Da (Jane) Li
I have a lot of passion for education. Since my early years, I knew it was my calling and the only thing I could do as my profession. After receiving a bachelor degree in education, I taught in a high school for three years. I then pursued a master degree in social psychology. After that I was luckily hired as an assistant professor in the school of education at a teachers’ university teaching social psychology in China. I am pursuing a doctoral degree now at the Ohio State University. It will be my fourth year studying here in the fall. My major is educational policy. The experience studying at OSU is positive. The courses I’ve taken have greatly deepened and widened my understanding in education. My research interest is to explore how the political factors are related to education. My most recent research is to examine the relationship between the state political culture and teacher autonomy. Besides being a Ph.D. student, I am also hired as an instructor teaching at an educational psychology related course – Learning and Motivation Strategies for Success in College – at the Younkin Success center at OSU. I’ve been teaching there three years now. I greatly enjoy and appreciate the opportunities to engage with undergrads and to help them out.
Denice D. Nabinett
As a native Maryland resident, I came to The Ohio State University first as an undergraduate. At my first collegiate home, I earned a B.S. in Business Administration and a B.A. in Spanish. In 2010, I completed my M.Ed. in Education at the University of Maryland – College Park, during which time I also began my public school teaching career, where I taught middle and high school Spanish. In 2013, I decided to explore the field of education from a different perspective and learn more about how our U.S. educational system works. It was at this time that I decided to pursue my PhD in Educational Policy at The Ohio State University, where I was accepted and offered a Graduate Enrichment Fellowship. It was one of the best decisions of my life!! I’ve met some amazing people – faculty, staff, and students. It has been the “people” who have been most instrumental in my development as an educational scholar. I am especially grateful to my cohort – who has been so supportive and encouraging throughout this process and the Educational Policy program faculty (Jan Nespor, James L. Moore III, Ann Allen, Antoinette Errante, and Bryan Warnick). The educational and professional experiences I’ve had have taught me so much more than I expected. I’ve served on the Executive Board of the Black Graduate and Professional Student Caucus (BGPSC) and co-president and member of the Educational Studies Graduate Student Council (ESGSC). My assistantships have afforded me the opportunity to work on diverse research projects related to academic cheating, special education, and mastery learning at STEM schools, as well as working to increase diversity via The Women’s Center.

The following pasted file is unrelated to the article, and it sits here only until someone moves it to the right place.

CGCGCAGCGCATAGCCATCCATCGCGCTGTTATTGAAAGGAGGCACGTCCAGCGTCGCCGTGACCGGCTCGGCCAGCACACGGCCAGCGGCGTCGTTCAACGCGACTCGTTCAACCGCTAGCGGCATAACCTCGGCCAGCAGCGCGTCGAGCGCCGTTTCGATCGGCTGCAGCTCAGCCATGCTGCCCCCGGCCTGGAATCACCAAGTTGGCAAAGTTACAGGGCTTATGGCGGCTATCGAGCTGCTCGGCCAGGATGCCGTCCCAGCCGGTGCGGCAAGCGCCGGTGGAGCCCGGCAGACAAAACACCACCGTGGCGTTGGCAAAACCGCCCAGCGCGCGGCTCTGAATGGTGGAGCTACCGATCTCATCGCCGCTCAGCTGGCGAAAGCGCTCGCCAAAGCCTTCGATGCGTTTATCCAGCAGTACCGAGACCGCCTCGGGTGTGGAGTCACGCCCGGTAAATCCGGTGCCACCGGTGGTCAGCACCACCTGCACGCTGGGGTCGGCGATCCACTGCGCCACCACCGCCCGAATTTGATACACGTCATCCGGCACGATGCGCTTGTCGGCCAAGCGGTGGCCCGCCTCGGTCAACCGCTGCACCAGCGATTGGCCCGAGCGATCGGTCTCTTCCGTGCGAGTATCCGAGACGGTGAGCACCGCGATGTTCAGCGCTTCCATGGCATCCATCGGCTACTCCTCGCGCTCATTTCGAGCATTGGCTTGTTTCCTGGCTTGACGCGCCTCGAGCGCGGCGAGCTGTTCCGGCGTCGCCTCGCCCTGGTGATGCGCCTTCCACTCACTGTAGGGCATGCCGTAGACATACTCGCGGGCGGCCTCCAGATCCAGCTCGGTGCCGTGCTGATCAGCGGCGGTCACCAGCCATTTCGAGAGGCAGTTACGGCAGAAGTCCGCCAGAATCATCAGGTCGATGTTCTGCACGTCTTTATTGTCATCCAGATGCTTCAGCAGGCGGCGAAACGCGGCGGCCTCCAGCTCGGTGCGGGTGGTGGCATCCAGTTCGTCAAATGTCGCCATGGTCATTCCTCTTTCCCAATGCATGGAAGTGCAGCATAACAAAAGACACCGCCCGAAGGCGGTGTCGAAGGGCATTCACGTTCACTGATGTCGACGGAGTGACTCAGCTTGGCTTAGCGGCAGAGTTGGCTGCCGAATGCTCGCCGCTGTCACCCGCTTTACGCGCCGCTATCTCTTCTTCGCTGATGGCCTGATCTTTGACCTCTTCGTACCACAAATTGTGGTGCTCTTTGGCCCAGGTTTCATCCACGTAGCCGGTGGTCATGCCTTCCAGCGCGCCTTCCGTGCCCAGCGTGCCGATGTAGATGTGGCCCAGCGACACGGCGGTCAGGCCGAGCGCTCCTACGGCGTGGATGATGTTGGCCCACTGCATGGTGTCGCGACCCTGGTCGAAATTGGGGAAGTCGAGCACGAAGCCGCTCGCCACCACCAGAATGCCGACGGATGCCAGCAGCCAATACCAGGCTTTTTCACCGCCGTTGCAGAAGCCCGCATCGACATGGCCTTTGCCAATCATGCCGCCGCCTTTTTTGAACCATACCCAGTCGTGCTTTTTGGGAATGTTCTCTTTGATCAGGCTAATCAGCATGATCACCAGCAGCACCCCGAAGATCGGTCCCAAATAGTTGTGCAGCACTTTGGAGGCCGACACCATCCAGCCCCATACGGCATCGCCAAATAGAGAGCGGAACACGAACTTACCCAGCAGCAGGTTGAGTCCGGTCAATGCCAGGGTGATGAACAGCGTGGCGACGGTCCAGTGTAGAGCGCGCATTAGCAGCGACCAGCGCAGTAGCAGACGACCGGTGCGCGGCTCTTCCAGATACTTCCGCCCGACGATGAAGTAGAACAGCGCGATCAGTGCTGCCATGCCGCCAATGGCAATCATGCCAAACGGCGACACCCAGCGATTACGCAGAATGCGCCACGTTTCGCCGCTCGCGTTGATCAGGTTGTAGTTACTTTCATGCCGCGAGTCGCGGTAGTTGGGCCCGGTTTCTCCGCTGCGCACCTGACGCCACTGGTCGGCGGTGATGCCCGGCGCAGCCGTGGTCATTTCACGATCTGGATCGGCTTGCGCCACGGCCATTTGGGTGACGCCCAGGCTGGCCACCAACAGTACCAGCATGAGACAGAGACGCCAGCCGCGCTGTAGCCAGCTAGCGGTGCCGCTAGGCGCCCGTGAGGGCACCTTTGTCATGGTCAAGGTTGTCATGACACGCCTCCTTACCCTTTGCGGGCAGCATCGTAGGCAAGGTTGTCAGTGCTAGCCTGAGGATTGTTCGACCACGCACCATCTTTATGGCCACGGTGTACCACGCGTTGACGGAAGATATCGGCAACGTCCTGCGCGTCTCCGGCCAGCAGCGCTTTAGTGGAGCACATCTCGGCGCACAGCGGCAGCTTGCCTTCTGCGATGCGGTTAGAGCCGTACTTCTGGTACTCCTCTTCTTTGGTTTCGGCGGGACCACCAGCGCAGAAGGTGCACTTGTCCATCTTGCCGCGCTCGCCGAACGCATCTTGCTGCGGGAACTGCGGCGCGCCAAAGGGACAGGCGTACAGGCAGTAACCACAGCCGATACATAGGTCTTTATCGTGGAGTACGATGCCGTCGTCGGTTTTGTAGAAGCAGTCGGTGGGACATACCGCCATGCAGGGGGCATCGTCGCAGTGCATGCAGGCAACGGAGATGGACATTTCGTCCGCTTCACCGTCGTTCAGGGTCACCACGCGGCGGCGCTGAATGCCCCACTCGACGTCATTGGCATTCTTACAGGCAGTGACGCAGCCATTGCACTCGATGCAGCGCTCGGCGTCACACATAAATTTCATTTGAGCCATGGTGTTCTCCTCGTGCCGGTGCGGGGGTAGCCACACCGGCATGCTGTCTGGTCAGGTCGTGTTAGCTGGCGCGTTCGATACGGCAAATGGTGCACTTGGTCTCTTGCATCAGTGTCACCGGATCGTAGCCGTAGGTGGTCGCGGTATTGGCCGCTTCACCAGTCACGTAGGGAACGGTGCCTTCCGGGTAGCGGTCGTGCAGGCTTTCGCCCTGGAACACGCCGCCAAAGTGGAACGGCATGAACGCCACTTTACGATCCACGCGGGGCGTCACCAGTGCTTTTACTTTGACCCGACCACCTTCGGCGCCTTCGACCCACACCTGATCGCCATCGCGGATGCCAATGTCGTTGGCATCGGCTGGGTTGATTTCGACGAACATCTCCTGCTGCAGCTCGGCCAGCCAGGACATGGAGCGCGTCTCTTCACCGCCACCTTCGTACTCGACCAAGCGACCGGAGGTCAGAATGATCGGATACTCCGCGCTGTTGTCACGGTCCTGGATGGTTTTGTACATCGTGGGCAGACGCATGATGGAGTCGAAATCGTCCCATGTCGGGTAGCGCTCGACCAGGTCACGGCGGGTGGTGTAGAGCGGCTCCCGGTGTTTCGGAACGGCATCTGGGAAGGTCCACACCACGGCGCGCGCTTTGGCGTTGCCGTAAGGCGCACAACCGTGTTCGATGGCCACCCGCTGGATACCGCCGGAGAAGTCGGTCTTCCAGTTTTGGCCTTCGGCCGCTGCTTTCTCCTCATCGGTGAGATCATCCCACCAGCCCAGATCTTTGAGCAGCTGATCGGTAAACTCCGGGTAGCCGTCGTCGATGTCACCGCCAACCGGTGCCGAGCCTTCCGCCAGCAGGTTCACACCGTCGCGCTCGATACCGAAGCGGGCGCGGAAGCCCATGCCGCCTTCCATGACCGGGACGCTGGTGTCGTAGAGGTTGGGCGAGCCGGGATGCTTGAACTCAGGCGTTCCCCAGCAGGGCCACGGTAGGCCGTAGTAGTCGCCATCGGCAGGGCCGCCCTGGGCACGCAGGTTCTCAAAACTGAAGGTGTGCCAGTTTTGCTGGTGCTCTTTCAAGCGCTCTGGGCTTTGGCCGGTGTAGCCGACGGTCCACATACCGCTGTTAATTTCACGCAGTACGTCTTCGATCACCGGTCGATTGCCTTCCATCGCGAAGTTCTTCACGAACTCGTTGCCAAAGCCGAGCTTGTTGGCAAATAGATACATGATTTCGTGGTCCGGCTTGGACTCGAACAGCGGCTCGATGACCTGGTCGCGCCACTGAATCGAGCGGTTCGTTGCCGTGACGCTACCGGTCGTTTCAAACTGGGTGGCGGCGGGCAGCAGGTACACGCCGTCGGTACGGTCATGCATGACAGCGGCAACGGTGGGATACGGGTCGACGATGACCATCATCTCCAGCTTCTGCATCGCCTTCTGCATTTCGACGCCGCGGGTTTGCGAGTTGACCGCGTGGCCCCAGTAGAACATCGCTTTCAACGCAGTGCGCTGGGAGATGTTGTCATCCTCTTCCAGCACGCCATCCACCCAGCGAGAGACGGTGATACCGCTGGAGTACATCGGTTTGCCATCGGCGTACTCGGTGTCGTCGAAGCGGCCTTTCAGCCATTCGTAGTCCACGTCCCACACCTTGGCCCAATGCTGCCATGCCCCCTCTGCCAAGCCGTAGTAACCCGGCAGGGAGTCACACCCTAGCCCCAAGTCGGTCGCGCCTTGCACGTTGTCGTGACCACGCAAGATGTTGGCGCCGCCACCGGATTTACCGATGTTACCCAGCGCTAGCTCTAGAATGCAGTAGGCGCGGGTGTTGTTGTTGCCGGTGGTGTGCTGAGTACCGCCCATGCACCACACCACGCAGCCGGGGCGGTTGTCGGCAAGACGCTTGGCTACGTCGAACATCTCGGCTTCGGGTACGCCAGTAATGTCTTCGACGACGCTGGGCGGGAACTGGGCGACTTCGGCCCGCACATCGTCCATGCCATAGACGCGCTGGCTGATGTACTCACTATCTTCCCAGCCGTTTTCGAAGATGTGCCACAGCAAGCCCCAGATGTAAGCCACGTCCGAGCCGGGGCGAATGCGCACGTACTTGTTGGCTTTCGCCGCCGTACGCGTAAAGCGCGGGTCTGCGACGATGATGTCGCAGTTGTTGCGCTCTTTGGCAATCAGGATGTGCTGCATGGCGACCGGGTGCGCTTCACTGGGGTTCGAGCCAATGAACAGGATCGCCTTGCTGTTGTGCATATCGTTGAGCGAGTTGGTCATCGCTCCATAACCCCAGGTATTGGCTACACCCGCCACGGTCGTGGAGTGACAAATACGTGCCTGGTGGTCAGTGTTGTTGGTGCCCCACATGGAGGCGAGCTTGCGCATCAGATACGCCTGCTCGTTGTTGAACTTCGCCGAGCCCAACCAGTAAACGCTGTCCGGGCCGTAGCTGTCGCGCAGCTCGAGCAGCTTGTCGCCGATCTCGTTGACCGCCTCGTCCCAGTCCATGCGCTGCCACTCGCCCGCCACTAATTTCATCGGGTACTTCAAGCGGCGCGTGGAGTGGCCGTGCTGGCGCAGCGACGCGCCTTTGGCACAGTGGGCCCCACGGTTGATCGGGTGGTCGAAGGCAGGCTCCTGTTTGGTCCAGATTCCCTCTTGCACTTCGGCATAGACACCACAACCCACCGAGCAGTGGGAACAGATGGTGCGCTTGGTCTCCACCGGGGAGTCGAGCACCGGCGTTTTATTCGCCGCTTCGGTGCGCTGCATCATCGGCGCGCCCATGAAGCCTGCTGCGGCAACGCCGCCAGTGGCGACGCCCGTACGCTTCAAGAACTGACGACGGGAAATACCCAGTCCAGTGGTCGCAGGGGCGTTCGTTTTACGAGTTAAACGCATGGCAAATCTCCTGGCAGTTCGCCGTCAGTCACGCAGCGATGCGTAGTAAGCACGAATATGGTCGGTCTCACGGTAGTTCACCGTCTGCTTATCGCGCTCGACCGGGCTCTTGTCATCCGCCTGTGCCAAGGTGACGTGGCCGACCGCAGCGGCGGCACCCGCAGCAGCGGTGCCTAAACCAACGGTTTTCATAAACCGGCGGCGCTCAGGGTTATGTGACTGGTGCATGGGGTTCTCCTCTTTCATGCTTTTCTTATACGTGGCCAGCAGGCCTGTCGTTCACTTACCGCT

I am a Barbara Jackson Scholar in the 2015-2017 cohort of the University Council for Educational Administration (and Policy). I’ve recently published a book review
Nabinett, D. D. (April 01, 2016). Book Review: Womanpower Unlimited and the Black Freedom Struggle in Mississippi. Spectrum: A Journal on Black Men, 4, 2, 105-107.
I am now a PhD candidate, entering my fourth year and making progress on my dissertation. My research centers on better understanding and defining the school-to-prison pipeline through the life histories of formerly incarcerated Black males. Good luck and please do not hesitate to contact me with any questions. I can be reached at email@example.com . Go Bucks!!
Michael B. Leonard
I earned a Bachelor’s Degree in Business Administration (Finance) from the Fisher College of Business at The Ohio State University (OSU). As a Resident Advisor (RA) for two years at OSU, I realized that working directly with students was more rewarding than financial analysis alone, so I then headed to Indiana University Bloomington, where I earned a Master’s Degree in Higher Education and Student Affairs. In the first year of my graduate program, I was fortunate to take an enrollment management course and loved it. This course encouraged me to reflect on my own undergraduate education and to question how federal, state, and institutional policies contributed to my college experience. Through this course I discovered that I am more interested in policy than in managing students’ personal lives because I could have a broader impact on reforming the American education system than I could in student affairs. I am happy to return to my home state of Ohio and to OSU in pursuit of a Ph.D. in Educational Policy. My knowledge of American higher education has sparked my interest in pursuing original research in two key areas: the impact of state and federal policies on college access and completion among low-income and underrepresented populations; and the origins and consequences of state accountability systems for higher education.